Contributed by proud mother and writer, Kelly Harbaugh.
Parents of children who suffer from anxiety have a lot of concerns on their plate. Unfortunately, they often have to deal with an additional issue: judgmental advice and comments from “amateur psychologists.”
Because awareness of childhood anxiety is still thin, adults who are unfamiliar with the problem often misinterpret it as bad parenting. They assume that parents have just coddled or spoiled their child, and feel that it is their responsibility to correct the deficiency.
Dealing with anxiety can be exhausting, and the last thing a parent needs is to feel like she needs to defend herself. Emotions can run high in these situations, so it is important to anticipate the problem and have a plan.
As the parent of a child who had an anxiety disorder, I learned that there are a few necessary tools for dealing with these situations.
Confidence is the most important factor in these situations. If you truly have confidence in what you are doing, then you will not be easily rattled. The amount of confidence you exhibit can also limit the willingness of others to be aggressive with their opinions – or at least diffuse their initial comments.
This does not mean arrogance. It also doesn’t mean that you have all of the answers. We all have moments when we question our decisions.
However, you know your child well and you trust your instincts as a parent. If you have read everything that you can, consulted the experts, and weighed that with your own experience to make decisions, then you should feel confident in the face of doubters. At the very least, you know that you are most likely more informed than the other person.
I try to remind myself that if I did not have a child with this problem, I might have been “one of those people.” I take a good look at the situation and try to see it from their perspective. Having a true understanding of their view is the only way to have a mature, productive conversation.
Give them the benefit of the doubt, and start with the assumption that they are truly trying to understand and help, even if they are not going about it in a tactful way.
Don’t be defensive.
Defensiveness undermines confidence, raises emotions, and invites an attack. Remember that confidence is your most valuable asset in this situation; protect it by keeping your cool. If you find yourself being attacked anyway, then let the issue go. No one said that you have to engage in every battle over childhood anxiety.
Don’t overwhelm people by becoming a walking brochure with 10 statistics in your back pocket. Try to come up with a brief sentence or two that tells people what they absolutely need to know, and save the detail for those who are interested enough to ask.
For example, I have a child who loved to play sports. However, for the first couple of years, she was not able to speak to her coaches. I wanted to give them enough information to be prepared, but did not want them to feel like they had been given a huge burden that would require hours of studying.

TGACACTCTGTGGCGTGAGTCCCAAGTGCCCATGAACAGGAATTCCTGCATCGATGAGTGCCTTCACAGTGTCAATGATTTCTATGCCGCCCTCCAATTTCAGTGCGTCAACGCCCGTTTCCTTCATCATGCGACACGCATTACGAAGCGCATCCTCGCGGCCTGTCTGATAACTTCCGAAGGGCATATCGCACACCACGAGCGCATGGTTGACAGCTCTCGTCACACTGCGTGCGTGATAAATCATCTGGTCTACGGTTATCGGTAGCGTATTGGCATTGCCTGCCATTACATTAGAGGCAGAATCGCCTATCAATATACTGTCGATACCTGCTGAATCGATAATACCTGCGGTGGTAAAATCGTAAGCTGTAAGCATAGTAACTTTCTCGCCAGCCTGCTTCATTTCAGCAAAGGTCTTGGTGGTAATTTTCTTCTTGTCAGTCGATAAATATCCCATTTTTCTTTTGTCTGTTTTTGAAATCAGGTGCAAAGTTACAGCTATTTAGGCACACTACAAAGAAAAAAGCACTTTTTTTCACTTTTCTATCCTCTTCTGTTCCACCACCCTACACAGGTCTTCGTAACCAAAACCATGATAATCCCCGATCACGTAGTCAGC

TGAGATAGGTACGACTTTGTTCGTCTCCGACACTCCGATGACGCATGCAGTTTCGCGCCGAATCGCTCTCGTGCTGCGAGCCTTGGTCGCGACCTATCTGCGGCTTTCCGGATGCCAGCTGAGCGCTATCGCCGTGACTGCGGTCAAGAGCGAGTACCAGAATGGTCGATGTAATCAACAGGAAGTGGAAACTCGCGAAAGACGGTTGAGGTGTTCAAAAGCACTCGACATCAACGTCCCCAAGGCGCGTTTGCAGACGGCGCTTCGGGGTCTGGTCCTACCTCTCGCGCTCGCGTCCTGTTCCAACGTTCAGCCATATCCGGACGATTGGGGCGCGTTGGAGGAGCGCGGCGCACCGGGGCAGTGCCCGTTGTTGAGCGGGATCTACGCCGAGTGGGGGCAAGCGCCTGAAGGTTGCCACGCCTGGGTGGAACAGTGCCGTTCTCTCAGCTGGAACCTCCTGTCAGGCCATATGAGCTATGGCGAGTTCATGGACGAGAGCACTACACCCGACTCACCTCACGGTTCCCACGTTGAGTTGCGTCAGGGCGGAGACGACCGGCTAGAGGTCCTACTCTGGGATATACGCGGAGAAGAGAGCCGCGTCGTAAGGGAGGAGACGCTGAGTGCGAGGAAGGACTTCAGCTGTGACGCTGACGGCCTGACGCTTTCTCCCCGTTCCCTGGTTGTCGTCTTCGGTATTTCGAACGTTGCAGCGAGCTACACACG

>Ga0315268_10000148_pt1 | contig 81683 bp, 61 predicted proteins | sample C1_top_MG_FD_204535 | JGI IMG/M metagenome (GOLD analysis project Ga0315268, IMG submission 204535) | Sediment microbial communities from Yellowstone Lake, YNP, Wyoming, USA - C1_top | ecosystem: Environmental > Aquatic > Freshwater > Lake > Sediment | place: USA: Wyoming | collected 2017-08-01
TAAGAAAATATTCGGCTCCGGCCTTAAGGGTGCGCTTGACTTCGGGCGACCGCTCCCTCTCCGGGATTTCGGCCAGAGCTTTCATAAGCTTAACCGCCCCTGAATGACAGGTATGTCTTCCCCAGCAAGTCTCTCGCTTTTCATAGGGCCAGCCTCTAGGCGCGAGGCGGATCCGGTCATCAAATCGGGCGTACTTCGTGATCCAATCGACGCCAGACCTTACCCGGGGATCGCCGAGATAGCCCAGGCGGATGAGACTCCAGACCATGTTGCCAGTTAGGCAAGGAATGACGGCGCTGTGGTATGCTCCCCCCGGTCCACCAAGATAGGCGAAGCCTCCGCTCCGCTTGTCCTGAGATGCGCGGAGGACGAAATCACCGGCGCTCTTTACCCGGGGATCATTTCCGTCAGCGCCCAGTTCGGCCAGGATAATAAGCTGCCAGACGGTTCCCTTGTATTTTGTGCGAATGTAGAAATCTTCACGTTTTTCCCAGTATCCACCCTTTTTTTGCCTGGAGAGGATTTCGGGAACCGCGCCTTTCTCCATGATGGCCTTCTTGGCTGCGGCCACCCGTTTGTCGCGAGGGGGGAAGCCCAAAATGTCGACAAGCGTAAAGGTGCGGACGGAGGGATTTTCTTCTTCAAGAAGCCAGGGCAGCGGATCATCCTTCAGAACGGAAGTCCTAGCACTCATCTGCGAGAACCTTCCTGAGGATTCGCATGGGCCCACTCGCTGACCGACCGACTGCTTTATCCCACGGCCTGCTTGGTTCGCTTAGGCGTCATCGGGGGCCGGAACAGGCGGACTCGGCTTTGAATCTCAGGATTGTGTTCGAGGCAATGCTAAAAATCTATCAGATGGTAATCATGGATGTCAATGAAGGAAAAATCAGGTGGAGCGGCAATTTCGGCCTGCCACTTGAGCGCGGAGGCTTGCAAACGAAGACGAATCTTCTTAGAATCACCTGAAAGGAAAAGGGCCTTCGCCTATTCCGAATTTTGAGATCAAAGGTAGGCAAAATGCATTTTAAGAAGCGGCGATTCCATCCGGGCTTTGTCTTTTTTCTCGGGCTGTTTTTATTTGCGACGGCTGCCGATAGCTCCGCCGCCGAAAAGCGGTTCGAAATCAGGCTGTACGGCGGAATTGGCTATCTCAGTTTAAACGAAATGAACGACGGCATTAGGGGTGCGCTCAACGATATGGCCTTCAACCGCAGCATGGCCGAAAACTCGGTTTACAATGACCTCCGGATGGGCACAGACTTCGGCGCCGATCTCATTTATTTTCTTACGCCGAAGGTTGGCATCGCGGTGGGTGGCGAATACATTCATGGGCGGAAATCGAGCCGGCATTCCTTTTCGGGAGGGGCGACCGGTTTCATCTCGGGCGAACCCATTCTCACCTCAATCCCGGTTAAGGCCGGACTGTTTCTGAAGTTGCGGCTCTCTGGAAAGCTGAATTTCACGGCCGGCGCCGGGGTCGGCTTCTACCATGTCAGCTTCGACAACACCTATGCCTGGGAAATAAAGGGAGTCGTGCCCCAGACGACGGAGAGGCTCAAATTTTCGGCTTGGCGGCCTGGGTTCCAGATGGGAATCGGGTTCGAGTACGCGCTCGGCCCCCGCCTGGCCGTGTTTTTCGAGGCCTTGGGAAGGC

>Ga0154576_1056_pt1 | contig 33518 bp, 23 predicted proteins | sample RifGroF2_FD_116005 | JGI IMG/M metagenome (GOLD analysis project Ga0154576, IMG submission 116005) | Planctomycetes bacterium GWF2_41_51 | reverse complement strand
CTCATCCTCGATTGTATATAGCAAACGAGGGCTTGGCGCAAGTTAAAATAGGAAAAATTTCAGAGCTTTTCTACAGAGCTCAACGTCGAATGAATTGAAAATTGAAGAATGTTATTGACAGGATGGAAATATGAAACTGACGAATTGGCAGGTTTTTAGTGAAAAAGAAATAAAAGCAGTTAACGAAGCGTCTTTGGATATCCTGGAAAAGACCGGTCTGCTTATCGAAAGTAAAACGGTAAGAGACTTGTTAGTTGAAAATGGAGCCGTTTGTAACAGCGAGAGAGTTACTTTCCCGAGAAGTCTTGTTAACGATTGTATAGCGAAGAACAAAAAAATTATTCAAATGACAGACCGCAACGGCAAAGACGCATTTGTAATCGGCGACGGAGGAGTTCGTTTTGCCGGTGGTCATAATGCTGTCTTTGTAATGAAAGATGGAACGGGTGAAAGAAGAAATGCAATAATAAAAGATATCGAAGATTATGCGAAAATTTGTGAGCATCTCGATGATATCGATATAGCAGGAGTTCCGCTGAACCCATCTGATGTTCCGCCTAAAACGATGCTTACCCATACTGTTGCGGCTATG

When a new coach would call me at the beginning of the season, I would let them know that my daughter had an anxiety disorder and that I just didn’t want them to be taken off guard if she did not speak right away. I would then tell them that she functions well and follows directions well, but it can be easy to misinterpret her demeanor as disrespect, and I thought it would be important to know that ahead of time. I rarely went into more detail, and almost everyone was appreciative and easy to work with.
Accept that not everyone will understand.
While most of our experiences have been positive, there have been a few instances in which people clearly thought I was a nutcase parent. We did have a coach who treated my daughter like she was invisible and made snide comments like “if you are afraid of germs then you don’t need to be playing this sport.”
Besides the fact that fear of germs was not one of our issues, this coach was clearly just an arrogant, bothered man who really wasn’t worth an argument. It was one season, and one bad apple out of several wonderful coaches over the years is not a bad average.
There will be people who are just not interested in learning about your situation. Oh, well. Those are the people that you just have to let go.
Remember that you are setting an example for your child.
When all else fails, remember that your child is watching. Some of the best life lessons can appear as a result of conflict.
How can you expect your child to be confident in difficult situations if they can’t see you handle them gracefully? I know what you feel like saying or doing. I’ve had those thoughts myself.
However, if you can show your child that you are confident and that naysayers don’t matter, then you communicate to them that they don’t have anything to be ashamed of. The message you give them today will be the one that they take with them and apply to their own worth.